Use of urine cortisol:creatinine ratio versus adrenocorticotropic hormone stimulation testing for monitoring mitotane treatment of pituitary-dependent hyperadrenocorticism in dogs

John M. Angles From the Department of Medicine and Epidemiology, School of Veterinary Medicine, University of California, Davis, CA 95616-8734.

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Edward C. Feldman From the Department of Medicine and Epidemiology, School of Veterinary Medicine, University of California, Davis, CA 95616-8734.

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Richard W. Nelson From the Department of Medicine and Epidemiology, School of Veterinary Medicine, University of California, Davis, CA 95616-8734.

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Marsha S. Feldman From the Department of Medicine and Epidemiology, School of Veterinary Medicine, University of California, Davis, CA 95616-8734.

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Objective

To evaluate use of urine cortisol-to-creatinine ratio (UC:C) as a means of monitoring response to long-term mitotane treatment in dogs with pituitary-dependent hyperadrenocorticism.

Design

Prospective uncontrolled study.

Animals

101 dogs with pituitary-dependent hyperadrenocorticism.

Procedure

Urine samples were obtained from dogs on the morning an ACTH stimulation test was performed, and owners were asked their opinion on the health of their dog to monitor response to mitotane treatment. Urine was assayed for cortisol and creatinine concentrations, and UC:C was calculated. The UC:C was compared with post-ACTH plasma cortisol concentration.

Results

Post-ACTH plasma cortisol concentration was used to categorize each dog's response to mitotane treatment. The UC:C did not correlate satisfactorily with results of ACTH stimulation testing. Twenty-seven of 85 (32%) dogs would have been incorrectly considered as having received appropriate doses using UC:C. In addition, 16 dogs that received overdoses could not be distinguished from 29 dogs that received appropriate doses.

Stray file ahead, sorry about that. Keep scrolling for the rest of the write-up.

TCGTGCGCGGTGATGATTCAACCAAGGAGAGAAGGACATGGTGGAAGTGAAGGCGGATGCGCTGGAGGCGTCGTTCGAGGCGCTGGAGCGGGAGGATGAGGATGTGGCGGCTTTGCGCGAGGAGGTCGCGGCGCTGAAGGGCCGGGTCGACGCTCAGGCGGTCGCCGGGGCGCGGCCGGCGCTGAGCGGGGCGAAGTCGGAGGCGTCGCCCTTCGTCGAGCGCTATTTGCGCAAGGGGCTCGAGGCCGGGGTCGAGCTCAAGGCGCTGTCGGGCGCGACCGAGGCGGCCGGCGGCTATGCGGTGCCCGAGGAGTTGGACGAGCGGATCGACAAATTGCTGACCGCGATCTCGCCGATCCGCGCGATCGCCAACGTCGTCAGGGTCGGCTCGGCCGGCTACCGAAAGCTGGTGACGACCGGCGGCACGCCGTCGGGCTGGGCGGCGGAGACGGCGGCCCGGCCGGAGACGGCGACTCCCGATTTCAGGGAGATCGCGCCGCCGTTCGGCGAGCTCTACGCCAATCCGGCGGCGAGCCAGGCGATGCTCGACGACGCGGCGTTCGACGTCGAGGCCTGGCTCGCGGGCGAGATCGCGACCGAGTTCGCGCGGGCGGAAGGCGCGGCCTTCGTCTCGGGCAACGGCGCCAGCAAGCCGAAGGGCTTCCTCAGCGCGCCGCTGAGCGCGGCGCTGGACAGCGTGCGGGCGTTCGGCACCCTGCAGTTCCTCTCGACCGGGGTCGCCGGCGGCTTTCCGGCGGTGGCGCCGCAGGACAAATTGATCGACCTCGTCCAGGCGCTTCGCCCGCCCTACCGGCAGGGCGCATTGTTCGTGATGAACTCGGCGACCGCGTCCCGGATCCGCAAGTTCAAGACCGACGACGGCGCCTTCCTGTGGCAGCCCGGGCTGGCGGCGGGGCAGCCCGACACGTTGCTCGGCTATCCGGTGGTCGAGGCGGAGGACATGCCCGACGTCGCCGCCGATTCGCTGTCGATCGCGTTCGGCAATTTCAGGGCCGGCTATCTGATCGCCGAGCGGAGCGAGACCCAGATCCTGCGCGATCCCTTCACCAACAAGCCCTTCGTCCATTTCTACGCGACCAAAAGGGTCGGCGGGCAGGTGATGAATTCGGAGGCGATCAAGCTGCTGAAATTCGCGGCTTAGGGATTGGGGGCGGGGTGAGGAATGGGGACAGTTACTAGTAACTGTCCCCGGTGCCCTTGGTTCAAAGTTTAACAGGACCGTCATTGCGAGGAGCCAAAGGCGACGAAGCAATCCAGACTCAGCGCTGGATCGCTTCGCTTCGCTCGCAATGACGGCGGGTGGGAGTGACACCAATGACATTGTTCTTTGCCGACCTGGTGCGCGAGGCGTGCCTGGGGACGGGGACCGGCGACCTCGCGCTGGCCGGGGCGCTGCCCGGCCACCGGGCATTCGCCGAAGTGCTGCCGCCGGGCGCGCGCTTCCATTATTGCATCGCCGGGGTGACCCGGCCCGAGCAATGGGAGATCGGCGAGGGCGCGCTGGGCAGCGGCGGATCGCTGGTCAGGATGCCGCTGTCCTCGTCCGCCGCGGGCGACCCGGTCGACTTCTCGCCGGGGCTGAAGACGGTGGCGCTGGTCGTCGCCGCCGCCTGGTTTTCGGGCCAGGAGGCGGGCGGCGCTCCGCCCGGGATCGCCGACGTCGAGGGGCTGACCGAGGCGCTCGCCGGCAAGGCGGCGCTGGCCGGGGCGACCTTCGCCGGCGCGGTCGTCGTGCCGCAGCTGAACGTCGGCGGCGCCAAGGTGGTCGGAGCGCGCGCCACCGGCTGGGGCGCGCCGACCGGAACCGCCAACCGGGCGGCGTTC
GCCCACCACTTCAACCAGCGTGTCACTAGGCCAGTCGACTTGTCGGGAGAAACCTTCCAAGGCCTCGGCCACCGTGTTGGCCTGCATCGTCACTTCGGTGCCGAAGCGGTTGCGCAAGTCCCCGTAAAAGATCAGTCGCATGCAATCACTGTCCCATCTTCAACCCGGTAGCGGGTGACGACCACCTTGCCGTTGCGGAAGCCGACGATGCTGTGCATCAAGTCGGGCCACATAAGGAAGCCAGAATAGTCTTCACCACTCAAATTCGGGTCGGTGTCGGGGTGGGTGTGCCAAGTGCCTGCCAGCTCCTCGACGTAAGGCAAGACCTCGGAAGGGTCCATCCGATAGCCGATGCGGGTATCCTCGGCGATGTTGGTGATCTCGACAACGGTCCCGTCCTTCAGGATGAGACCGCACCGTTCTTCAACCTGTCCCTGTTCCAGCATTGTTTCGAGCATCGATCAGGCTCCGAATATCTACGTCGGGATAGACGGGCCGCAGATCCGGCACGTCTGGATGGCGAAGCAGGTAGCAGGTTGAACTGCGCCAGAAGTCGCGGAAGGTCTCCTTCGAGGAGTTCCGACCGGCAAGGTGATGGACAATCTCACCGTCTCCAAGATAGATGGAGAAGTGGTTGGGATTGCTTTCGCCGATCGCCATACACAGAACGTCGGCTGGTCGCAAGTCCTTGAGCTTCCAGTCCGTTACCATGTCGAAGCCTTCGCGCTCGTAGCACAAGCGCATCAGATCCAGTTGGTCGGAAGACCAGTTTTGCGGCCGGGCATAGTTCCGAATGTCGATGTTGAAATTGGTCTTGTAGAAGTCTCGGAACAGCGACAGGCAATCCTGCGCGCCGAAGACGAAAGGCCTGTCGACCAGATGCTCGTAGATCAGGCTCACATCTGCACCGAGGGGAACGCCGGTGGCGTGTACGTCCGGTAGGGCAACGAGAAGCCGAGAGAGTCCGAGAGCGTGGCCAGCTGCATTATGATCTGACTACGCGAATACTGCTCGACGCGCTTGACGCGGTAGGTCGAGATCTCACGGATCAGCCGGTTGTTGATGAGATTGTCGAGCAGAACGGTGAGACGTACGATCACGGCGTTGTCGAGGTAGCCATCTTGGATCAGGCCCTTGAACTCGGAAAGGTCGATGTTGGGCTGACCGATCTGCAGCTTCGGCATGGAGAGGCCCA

Clinical Implications

UC:C does not provide a consistent, correct assessment of mitotane-induced adrenocortical destruction. The ACTH stimulation test, although more time-consuming and expensive, is recommended for monitoring response to mitotane treatment. (J Am Vet Med Assoc 1997;211:1002–1004)

Objective

To evaluate use of urine cortisol-to-creatinine ratio (UC:C) as a means of monitoring response to long-term mitotane treatment in dogs with pituitary-dependent hyperadrenocorticism.

Design

Prospective uncontrolled study.

Animals

101 dogs with pituitary-dependent hyperadrenocorticism.

Procedure

Urine samples were obtained from dogs on the morning an ACTH stimulation test was performed, and owners were asked their opinion on the health of their dog to monitor response to mitotane treatment. Urine was assayed for cortisol and creatinine concentrations, and UC:C was calculated. The UC:C was compared with post-ACTH plasma cortisol concentration.

Results

Post-ACTH plasma cortisol concentration was used to categorize each dog's response to mitotane treatment. The UC:C did not correlate satisfactorily with results of ACTH stimulation testing. Twenty-seven of 85 (32%) dogs would have been incorrectly considered as having received appropriate doses using UC:C. In addition, 16 dogs that received overdoses could not be distinguished from 29 dogs that received appropriate doses.

Clinical Implications

UC:C does not provide a consistent, correct assessment of mitotane-induced adrenocortical destruction. The ACTH stimulation test, although more time-consuming and expensive, is recommended for monitoring response to mitotane treatment. (J Am Vet Med Assoc 1997;211:1002–1004)

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